This research explores compensation payments to (Jewish) victims of World War II in the Netherlands and how the policies of the late 1990s became a reference-point for present claims from post-colonial groups.
Researcher: Nicole Immler
Intended publication: monografie
Cooperation: Universiteit voor Humanistiek, Utrecht
Acknowledging historical injustice has become a major issue in a changing Europe since the End of the Cold War, but also worldwide. Payments made by states to victims of historical injustice have become a political practice, however, we still know little how compensation desires are re-narrated across the generations, how media and public debates shape those narratives of (in)justice, and the effects of such measure on individual and social level.
In the Netherlands one can study exemplarily how European post-war and post-colonial memories affected each other in the last decade and developed into a new form of claim culture. Therefore this project looks at the payments made to Dutch Jewish victims since 2000 and how those became a reference-point for more recent claims from victims of the decolonisation war in Indonesia and from descendants of former slaves, Surinamese and Dutch Antilleans.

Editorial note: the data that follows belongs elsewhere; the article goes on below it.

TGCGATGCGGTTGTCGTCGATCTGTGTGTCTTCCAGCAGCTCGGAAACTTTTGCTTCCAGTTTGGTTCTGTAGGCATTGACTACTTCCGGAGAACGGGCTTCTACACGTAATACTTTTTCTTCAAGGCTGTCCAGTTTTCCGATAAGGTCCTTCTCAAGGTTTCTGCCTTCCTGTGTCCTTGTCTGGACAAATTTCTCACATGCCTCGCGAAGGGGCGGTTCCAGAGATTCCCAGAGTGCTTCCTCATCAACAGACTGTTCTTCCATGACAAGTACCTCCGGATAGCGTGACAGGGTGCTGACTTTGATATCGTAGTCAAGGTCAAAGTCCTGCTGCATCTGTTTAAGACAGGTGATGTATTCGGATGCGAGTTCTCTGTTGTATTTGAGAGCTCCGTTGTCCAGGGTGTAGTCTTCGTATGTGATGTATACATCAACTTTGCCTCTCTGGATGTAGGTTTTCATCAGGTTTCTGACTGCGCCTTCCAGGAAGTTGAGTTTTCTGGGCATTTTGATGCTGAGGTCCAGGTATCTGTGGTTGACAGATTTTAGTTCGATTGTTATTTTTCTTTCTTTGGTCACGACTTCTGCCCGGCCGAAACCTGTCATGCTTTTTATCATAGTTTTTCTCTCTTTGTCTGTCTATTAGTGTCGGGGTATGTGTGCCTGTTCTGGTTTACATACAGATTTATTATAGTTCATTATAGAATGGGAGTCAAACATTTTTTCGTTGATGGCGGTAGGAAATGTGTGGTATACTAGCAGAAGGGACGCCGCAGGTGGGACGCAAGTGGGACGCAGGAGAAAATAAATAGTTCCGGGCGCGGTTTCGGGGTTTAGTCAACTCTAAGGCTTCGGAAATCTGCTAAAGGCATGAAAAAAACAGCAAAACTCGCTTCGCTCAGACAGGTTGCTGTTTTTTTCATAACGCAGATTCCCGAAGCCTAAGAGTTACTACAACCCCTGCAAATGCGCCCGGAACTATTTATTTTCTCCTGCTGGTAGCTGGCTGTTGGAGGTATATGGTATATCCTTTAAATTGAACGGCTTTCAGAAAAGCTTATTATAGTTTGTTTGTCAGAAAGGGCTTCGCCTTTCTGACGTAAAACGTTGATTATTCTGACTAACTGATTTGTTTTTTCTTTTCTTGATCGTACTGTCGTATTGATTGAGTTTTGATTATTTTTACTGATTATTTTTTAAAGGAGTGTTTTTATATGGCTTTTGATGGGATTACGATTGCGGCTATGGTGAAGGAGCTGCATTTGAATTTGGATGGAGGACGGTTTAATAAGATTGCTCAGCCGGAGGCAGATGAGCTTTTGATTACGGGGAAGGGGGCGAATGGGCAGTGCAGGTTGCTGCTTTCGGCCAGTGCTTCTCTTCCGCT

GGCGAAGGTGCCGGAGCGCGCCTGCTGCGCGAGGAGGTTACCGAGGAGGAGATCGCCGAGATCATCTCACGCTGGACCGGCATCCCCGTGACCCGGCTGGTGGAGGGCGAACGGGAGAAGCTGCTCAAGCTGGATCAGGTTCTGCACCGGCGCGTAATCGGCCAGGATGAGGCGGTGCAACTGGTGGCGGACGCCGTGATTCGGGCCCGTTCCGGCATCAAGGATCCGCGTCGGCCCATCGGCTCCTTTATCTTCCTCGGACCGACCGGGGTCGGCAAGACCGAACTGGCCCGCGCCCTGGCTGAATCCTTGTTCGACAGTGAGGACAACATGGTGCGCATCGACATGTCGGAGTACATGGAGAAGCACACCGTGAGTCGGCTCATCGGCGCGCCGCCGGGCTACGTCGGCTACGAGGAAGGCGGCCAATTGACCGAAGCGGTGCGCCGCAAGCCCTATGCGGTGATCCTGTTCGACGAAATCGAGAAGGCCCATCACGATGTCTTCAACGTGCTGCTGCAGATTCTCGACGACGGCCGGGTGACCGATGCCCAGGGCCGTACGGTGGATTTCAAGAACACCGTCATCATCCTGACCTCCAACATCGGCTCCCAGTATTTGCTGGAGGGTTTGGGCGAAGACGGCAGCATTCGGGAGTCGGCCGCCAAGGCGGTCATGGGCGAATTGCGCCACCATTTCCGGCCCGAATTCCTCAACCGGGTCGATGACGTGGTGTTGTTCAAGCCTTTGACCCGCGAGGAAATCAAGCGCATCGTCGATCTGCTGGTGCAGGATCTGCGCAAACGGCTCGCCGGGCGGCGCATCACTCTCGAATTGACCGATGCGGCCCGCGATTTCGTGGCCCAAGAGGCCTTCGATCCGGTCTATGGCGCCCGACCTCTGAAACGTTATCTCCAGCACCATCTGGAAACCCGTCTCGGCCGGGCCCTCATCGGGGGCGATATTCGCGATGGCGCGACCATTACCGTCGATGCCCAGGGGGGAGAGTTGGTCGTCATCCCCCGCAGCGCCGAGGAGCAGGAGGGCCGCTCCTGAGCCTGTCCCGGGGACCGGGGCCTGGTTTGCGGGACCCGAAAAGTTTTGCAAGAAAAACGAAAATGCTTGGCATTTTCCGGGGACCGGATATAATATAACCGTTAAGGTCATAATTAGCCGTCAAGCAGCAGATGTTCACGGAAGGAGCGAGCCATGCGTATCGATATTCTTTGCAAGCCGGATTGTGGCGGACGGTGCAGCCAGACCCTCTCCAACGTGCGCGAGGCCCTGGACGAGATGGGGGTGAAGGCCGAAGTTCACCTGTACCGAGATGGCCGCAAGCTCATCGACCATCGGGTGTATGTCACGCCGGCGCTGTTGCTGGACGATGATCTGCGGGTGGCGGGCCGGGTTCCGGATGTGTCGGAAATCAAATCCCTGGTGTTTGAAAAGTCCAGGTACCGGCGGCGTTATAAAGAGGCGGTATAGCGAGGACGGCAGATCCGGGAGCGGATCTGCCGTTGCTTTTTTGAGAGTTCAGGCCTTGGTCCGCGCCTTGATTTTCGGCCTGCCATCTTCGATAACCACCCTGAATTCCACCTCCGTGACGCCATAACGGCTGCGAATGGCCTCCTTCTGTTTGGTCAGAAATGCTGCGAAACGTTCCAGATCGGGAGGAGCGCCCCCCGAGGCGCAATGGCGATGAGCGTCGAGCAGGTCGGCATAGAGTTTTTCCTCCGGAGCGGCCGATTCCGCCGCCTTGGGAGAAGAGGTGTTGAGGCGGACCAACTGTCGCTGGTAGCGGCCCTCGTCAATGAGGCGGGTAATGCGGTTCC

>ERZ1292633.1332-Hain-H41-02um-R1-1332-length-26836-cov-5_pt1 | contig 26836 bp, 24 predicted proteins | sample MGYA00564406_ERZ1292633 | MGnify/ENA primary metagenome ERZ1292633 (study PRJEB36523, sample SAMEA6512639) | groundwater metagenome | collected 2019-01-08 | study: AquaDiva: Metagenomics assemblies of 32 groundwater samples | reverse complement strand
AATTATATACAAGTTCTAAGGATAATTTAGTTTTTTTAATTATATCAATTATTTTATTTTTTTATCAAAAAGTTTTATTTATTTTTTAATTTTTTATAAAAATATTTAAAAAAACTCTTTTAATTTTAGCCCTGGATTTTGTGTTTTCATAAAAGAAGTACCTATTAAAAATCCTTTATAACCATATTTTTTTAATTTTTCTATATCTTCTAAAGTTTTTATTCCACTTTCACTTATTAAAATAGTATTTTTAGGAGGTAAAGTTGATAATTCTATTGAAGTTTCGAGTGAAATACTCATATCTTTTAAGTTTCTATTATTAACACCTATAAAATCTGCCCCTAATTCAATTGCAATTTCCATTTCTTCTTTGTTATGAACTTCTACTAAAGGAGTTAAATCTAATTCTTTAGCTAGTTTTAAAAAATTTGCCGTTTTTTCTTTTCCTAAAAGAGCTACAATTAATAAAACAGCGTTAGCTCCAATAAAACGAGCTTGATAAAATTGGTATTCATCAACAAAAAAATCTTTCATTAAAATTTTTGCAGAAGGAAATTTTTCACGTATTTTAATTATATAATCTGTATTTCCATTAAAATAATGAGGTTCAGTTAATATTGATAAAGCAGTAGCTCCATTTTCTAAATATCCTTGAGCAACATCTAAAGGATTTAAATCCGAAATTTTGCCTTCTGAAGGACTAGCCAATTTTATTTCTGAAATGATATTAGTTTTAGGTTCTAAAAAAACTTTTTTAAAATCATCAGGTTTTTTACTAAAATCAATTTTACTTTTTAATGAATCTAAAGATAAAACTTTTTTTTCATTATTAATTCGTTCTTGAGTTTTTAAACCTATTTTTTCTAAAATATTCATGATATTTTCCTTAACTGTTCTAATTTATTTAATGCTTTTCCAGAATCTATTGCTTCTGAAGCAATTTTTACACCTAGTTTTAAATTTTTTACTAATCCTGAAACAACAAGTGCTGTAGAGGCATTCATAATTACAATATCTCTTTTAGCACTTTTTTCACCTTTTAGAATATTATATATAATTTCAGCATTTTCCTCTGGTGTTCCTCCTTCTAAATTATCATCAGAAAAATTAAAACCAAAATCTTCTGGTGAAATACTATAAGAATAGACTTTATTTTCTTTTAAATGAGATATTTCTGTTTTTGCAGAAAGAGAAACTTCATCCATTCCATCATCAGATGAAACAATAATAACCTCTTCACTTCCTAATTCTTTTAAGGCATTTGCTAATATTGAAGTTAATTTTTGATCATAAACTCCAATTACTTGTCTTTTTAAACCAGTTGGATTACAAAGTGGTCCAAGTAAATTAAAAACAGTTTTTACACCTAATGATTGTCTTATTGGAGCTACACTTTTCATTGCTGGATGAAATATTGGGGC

Analyzing those case studies in a comparative set-up will contribute to the understanding of the desires and imaginations linked to such reparative measures and their significance. Exploring the interplay between different memories in Dutch society will also allow to specify the role of culture in such narratives of (in)justice.